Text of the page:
Monday, November 28, 2005

Expect the unexpected

Today was my official first day back in the classroom. My students were lovely, as they have been throughout the ordeal. My colleagues were kind, and warm.

I am not sad right now so much as empty, stalled, stopped. I have the vague sense that something awful has happened, but I can't remember what. My stomach feels vaguely uneasy; my thinking is unclear. I'm tired of being told that whatever I am feeling is "normal"; the word is even more meaningless than it usually is.

I expected grief to be sharper than this; with a loss so great, I almost welcomed the onslaught of despair. Instead, I feel almost sedated.

There are many indignities associated with the loss of a spouse, partner, lover, friend. The chipper voice saying, "Have a great day!" at the end of yet another official call I have to make about his death.

The fact that the my health care renewal form has only two options: "Single," and "Married." "I'm still married," I want to shout; "I will remain married for a long, long time--if not forever. Just because he has died doesn't make me single." What an ugly word that is, now. It's nearly as bad as "alone"; I am that, too. Profoundly.


At 11:14 PM , Anonymous Anonymous said...

Thank you for being brave enough to share what you are going through.....6 months ago I lost my best friend (of 30 yrs) very suddenly and I have only recently been able to write a blog about her....I have found that misery does love company...or maybe its just nice to know that I am not crazy for feeling the way I do. The best way I have found to discribe the pain is...I woke up one day and my arms and legs were sawed off with a butter knife....I am still alive and once the pain dulls a little , I will learn to move again with fake arms and legs,but I will never be the same, I will never be whole again.

At this point I cant tell you it gets any better or any easier....My thoughts and prayers are with you and your daughter.....One thing that keeps me going is that I want my friends kids to be able to remember Amy (my friend) and instead of feeling pain and shutting out her memory , I want them to be able to remember her with a smile and be able to draw strength from her. To honor her by living the best life that they can, and keeping her memory as a good thing rather than a painful one....She is a part of who we are and that can never be taken from us

Embrace your memories. What we have once enjoyed and deeply loved we can never lose, for all that we love deeply becomes a part of us. - Helen Keller

At 11:44 PM , Blogger bitchphd said...

I'm thinking of you every day.

At 1:06 AM , Blogger Lonely Londoner said...

I think about you daily as well, though I'm a stranger, and I wish healing for you.

Here is a poem by Emily Dickinson. I'm sure you know it, and I don't know if it will help, exactly, but it's something and not nothing:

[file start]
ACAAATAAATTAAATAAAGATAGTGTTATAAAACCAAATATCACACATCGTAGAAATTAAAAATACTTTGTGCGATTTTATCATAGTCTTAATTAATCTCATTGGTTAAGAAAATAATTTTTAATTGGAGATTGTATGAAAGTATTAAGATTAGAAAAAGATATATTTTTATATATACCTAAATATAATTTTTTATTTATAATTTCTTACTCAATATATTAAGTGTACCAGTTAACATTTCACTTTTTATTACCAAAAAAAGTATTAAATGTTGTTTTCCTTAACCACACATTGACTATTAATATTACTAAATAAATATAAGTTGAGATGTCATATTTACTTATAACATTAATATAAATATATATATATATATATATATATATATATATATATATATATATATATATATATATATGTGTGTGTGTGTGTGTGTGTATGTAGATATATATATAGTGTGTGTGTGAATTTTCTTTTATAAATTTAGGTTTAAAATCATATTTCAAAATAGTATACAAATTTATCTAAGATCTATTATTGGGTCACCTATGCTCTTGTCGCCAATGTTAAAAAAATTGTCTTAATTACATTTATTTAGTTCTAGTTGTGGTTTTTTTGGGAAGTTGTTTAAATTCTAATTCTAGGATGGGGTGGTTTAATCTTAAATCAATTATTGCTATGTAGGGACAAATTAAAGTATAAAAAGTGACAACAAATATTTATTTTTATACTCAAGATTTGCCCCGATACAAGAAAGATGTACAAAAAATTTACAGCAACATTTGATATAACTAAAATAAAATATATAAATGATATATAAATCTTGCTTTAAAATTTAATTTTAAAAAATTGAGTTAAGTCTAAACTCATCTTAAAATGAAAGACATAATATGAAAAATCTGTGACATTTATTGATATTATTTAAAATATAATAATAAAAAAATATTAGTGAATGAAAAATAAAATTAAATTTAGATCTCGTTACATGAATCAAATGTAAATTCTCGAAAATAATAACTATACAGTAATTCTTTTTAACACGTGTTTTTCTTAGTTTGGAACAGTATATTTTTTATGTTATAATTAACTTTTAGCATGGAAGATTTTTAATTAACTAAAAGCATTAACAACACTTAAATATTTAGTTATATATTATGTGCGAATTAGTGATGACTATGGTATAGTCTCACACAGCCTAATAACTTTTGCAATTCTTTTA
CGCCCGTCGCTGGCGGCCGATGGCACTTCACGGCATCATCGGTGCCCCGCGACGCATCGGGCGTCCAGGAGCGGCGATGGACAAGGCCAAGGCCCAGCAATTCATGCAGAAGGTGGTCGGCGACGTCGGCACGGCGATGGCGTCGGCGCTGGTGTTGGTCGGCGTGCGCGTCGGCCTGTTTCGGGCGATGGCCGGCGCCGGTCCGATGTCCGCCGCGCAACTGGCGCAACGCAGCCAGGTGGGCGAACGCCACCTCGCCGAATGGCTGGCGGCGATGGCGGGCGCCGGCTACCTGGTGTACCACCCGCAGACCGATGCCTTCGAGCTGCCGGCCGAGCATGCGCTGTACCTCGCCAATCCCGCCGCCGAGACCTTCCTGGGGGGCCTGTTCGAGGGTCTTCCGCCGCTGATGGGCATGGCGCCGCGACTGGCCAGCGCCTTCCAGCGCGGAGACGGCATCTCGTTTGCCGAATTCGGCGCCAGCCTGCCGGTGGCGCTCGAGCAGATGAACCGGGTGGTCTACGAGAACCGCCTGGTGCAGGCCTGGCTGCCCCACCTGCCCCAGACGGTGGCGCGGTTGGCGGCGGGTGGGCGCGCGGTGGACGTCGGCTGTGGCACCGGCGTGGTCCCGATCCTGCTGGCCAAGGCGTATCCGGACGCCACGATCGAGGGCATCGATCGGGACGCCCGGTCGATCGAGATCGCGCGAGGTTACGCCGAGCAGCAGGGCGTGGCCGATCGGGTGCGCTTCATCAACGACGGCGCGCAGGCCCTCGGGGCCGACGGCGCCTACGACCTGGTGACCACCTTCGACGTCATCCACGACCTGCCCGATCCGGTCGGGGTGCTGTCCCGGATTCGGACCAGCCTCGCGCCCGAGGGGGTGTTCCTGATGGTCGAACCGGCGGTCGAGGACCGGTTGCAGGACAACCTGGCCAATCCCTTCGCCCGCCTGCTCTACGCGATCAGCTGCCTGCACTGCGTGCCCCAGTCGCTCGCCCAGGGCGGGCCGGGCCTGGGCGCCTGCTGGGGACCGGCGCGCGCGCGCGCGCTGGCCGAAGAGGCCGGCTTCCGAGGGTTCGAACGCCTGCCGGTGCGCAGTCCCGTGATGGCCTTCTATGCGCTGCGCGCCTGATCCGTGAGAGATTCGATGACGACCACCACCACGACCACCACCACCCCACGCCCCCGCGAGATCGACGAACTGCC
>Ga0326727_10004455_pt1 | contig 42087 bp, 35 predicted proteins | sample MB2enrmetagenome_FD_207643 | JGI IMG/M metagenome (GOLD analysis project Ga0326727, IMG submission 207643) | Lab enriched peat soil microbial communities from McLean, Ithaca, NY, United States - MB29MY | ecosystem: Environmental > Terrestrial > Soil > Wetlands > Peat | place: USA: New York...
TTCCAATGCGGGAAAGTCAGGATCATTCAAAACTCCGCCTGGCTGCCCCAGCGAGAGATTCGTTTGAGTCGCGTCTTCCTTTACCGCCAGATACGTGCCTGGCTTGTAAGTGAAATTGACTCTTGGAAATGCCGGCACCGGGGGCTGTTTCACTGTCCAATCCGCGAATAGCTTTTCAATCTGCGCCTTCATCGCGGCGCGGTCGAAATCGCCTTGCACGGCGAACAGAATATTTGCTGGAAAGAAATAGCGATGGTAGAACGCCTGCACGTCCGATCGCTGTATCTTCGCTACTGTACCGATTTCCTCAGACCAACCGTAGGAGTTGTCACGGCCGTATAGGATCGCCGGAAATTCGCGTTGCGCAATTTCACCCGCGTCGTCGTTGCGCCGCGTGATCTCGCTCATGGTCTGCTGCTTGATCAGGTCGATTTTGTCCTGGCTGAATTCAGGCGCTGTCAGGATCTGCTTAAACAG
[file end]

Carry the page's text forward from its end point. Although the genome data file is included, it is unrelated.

After great pain, a formal feeling comes--
The Nerves sit ceremonious, like Tombs--
The stiff Heart questions was it He, that bore,
And Yesterday, or Centuries before?

The Feet, mechanical, go round--
Of Ground, or Air, or Ought--
A Wooden way
Regardless grown,
A Quartz contentment, like a stone--

This is the Hour of Lead--
Remembered, if outlived,
As Freezing persons recollect the Snow--
First - Chill - then Stupor - then the letting go--

At 7:29 AM , Blogger Yankee T said...

It's a horrible thing, that which you're going through. I can understand your hatred of the term "normal"'s not normal, and I'm sure it feels surreal. Please know that you and your little girl are in the hearts of many of us out there, wishing for a better time for you.

At 10:37 AM , Blogger ABDmom said...

You are always in my thoughts.

At 1:04 PM , Anonymous Anonymous said...

I hear ya. I, too, have lost someone I loved very deeply.

At 1:42 PM , Blogger OTRgirl said...

I lost my mom 8 years ago when I was newly married and 26 years old. I know that losing my husband will be far, far worse. I'm so sad for you.

After Mom's death, a friend sent me The Jewish Way of Death and Mourning. I'm not Jewish, but the way they handle death and grieving gave me an interesting perspective on the structure of grief. I also felt envious of an entire community that is built around accomidating grief together.

The first 7 days after the death, mourners do nothing but receive visitors who sit with them as they cry, talk, or just sit. For a month, the mourner doesn't have to cut their hair or do normal maintenance stuff. For the first year the mourner is supposed to go to the synagogue every morning for a grieving ritual. The final act is that on the first anniversary of the death, the extended family does a mourning ritual together.

You're so right that most people don't know what to say or do. I never did 'til I went through it. Now I know that just sitting and being present to another's pain is the most helpful thing. We're listening to as much or as little as you're able to say.

At 2:11 PM , Blogger Phantom Scribbler said...

Thinking of you.

At 5:22 PM , Blogger Ancrene Wiseass said...

Just want to register that we're still here and still thinking about you.

You're right: it's not normal. And yet, in a way, it is. But that only makes it feel more *wrong*, doesn't it?

At 6:08 PM , Anonymous Cindy said...

No words really. Just prayers and light coming to you.


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